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Adding therapy to meds may speed depression recovery for some

By Kathryn Doyle

NEW YORK (Reuters) - For about a third of people with depression, adding cognitive therapy to treatment with antidepressant medication helps them reach remission and recovery quicker, according to a new study.

“We know they both work so you assume when you put them together it’s going to work better,” said lead author Steven D. Hollon of the psychology department of Vanderbilt University in Nashville, Tennessee.

He would have liked to see that additive effect for the whole group of depressed patients, but for about two thirds of patients, adding cognitive therapy didn’t matter, Hollon told Reuters Health.

Hollon and his team studied 452 adults with major depressive disorder who were randomly divided into two treatment groups, one taking antidepressants alone and the other getting antidepressants and cognitive therapy.

All patients were given antidepressants at maximum tolerated levels and researchers frequently assessed patients’ depression symptoms, so those who were not fully responding to one medication would be given another class of drug in addition, or instead of the first.

Twelve psychologists, a psychiatrist and a nurse-practitioner met with patients in the combined treatment group for 50-minute sessions twice weekly for at least the first two weeks, and at least weekly or monthly during continued treatment.

Researchers considered four continuous weeks of minimal depression symptoms to be remission, and another 26 weeks without symptoms to be recovery.

Of the 350 people who completed the study without dropping out or being removed, those in the combined treatment group were more likely to reach recovery than those in the medication-only group, according to the results in JAMA Psychiatry.

Overall, 73 percent of the combined treatment group achieved recovery, versus 63 percent of the medication-only group.

There was evidence that therapy also hastened the process for some patients. About 64 percent of those getting cognitive therapy plus medication achieved remission by the 12-month mark, versus 60 percent of those on medication alone. People in the combined treatment group also reached remission in an average 33 weeks versus 38 weeks for the group on medication alone.

But when researchers looked at the patients by the severity and persistence of their symptoms at the start, combined treatment only made a difference for the third of the group with severe, but not chronic depression.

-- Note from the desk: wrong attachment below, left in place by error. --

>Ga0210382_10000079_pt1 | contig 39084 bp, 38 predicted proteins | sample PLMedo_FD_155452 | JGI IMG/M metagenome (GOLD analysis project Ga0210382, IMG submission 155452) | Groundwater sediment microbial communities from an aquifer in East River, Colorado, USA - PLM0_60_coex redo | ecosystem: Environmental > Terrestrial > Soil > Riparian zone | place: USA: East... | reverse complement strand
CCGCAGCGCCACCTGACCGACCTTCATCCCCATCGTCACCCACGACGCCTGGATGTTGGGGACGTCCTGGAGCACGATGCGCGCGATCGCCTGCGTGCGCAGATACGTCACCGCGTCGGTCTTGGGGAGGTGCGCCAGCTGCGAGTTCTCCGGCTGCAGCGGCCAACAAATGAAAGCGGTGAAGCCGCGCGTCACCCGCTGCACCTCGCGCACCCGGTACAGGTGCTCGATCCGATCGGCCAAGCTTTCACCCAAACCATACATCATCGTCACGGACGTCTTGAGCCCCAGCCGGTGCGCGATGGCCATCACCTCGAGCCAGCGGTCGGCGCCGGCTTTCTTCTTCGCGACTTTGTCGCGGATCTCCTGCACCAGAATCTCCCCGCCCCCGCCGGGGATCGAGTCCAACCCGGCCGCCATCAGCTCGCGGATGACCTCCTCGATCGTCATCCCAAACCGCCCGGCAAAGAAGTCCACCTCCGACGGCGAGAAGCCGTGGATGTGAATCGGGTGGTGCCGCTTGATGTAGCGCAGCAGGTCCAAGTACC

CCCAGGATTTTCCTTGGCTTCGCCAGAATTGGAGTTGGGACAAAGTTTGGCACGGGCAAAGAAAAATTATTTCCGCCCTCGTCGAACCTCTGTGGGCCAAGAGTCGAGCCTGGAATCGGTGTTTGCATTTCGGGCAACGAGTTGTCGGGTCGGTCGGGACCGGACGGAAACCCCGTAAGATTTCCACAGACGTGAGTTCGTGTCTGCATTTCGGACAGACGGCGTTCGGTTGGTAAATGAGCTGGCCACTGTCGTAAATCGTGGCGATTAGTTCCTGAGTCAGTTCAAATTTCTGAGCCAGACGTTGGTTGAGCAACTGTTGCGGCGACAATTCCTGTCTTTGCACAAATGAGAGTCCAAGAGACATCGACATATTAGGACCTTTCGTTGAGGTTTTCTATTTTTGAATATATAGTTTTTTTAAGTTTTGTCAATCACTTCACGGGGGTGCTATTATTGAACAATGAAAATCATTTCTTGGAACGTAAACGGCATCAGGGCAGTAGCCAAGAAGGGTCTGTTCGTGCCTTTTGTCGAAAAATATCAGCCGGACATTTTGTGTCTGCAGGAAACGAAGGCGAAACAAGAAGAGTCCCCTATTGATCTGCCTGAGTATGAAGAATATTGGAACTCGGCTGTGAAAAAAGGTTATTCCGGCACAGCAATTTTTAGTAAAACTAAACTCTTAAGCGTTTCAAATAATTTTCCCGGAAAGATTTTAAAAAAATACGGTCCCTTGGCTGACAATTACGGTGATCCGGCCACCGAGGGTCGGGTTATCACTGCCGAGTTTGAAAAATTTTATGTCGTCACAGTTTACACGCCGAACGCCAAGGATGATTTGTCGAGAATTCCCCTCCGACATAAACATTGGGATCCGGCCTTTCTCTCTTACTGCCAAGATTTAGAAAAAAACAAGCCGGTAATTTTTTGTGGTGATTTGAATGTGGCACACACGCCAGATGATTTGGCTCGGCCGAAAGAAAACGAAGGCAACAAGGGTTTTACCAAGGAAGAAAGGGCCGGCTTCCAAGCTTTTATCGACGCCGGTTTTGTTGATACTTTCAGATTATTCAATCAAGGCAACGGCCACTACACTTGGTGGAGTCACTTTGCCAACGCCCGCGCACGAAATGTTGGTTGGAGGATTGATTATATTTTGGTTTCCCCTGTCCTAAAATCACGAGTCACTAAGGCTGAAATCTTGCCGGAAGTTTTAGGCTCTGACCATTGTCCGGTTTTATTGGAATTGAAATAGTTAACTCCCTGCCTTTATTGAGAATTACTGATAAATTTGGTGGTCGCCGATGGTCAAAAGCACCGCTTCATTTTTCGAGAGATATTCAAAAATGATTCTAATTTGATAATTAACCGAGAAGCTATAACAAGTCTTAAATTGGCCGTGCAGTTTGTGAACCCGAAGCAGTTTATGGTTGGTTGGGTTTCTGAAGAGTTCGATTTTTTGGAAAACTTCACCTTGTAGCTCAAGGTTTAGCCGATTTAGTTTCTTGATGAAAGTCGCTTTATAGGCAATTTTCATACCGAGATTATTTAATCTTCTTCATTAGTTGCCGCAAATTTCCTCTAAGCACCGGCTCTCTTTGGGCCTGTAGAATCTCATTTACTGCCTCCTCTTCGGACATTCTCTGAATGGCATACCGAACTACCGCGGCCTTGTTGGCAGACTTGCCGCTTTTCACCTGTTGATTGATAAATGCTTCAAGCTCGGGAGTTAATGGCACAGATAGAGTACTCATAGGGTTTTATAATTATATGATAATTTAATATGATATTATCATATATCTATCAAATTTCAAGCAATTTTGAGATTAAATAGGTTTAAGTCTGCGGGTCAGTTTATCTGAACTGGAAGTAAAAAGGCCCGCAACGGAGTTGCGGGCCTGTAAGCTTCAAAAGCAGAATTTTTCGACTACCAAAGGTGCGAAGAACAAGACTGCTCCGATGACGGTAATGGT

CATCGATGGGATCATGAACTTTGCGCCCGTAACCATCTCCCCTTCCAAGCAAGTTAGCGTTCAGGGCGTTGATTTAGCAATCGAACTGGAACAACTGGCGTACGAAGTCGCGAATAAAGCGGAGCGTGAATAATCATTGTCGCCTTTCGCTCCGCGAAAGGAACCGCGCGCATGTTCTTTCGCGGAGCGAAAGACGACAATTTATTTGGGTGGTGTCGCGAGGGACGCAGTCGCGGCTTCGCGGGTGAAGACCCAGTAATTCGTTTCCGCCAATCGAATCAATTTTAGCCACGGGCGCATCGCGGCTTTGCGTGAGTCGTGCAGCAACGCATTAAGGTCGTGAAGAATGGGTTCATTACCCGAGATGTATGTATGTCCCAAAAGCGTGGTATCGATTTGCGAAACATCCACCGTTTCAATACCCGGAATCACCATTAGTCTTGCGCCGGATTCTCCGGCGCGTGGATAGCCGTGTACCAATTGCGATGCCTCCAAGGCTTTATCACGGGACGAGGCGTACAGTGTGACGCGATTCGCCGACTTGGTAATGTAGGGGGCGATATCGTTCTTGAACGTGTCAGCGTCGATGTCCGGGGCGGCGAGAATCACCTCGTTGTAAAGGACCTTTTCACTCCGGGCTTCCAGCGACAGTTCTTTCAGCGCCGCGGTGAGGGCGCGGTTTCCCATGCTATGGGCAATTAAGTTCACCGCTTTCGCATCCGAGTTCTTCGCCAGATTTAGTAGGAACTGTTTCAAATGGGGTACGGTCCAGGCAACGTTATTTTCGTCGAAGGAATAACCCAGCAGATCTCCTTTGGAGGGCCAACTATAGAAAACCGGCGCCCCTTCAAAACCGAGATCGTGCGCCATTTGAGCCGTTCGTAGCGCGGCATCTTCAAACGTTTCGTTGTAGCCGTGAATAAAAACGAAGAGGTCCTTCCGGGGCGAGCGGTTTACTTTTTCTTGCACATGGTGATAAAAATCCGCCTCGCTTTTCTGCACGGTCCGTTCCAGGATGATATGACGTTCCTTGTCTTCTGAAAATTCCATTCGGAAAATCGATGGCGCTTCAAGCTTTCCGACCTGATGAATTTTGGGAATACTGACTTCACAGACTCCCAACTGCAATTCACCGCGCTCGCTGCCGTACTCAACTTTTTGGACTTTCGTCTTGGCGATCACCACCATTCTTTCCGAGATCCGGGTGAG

“For those who were less severely depressed, they didn’t need the additional therapy,” Hollon said. “If you were chronic, you didn’t benefit from it.”

People with chronic depression had consistent depression symptoms for at least two years before the study began.

For those with severe, nonchronic depression, recovery was 30 percent more likely with combined therapy, which is a big effect, Hollon said.

Cognitive therapy, which is one of the most studied psychotherapy options for treating depression, requires the therapist to have special training, he said.

“The idea is to teach people how to monitor their moods,” Hollon said.

He compared cognitive therapy to teaching someone to drive on ice – the normal human response is to pull back and steer away but the best strategy is actually be more active, spend more time going out and doing activities you like, not to pull away from personal interactions or activities.

In the U.S., treatment with only medication is most common, whereas in England and Western Europe combined treatment is already the standard, Hollon said.

“This is not an isolated finding but it does suggest we have more work to do for people who have chronic depression,” said psychiatrist Dr. Michael E. Thase, of the Perelman School of Medicine at the University of Pennsylvania in Philadelphia and the Philadelphia Veterans Affairs Medical Center.

Thase, who wrote a commentary accompanying the new study, told Reuters Health that one question the study does not answer is how psychotherapy-only treatment would compare to medication-only or combined treatment.

Cognitive therapy can be twice as expensive as medications, but in the long run the therapy is cost effective in that it decreases the chances of relapse, Hollon said.

“People in this country don’t get treated, and when they do they stick with one that’s not working,” he said.

It’s important for patients to keep from getting stuck with a medication or treatment that’s not working well, he said.

“If you’re not getting better with your treatment, you should talk to your doctor about these findings,” Thase said.

SOURCE: http://bit.ly/1taoMhl and http://bit.ly/1lcQLdB JAMA Psychiatry, online August 20, 2014.

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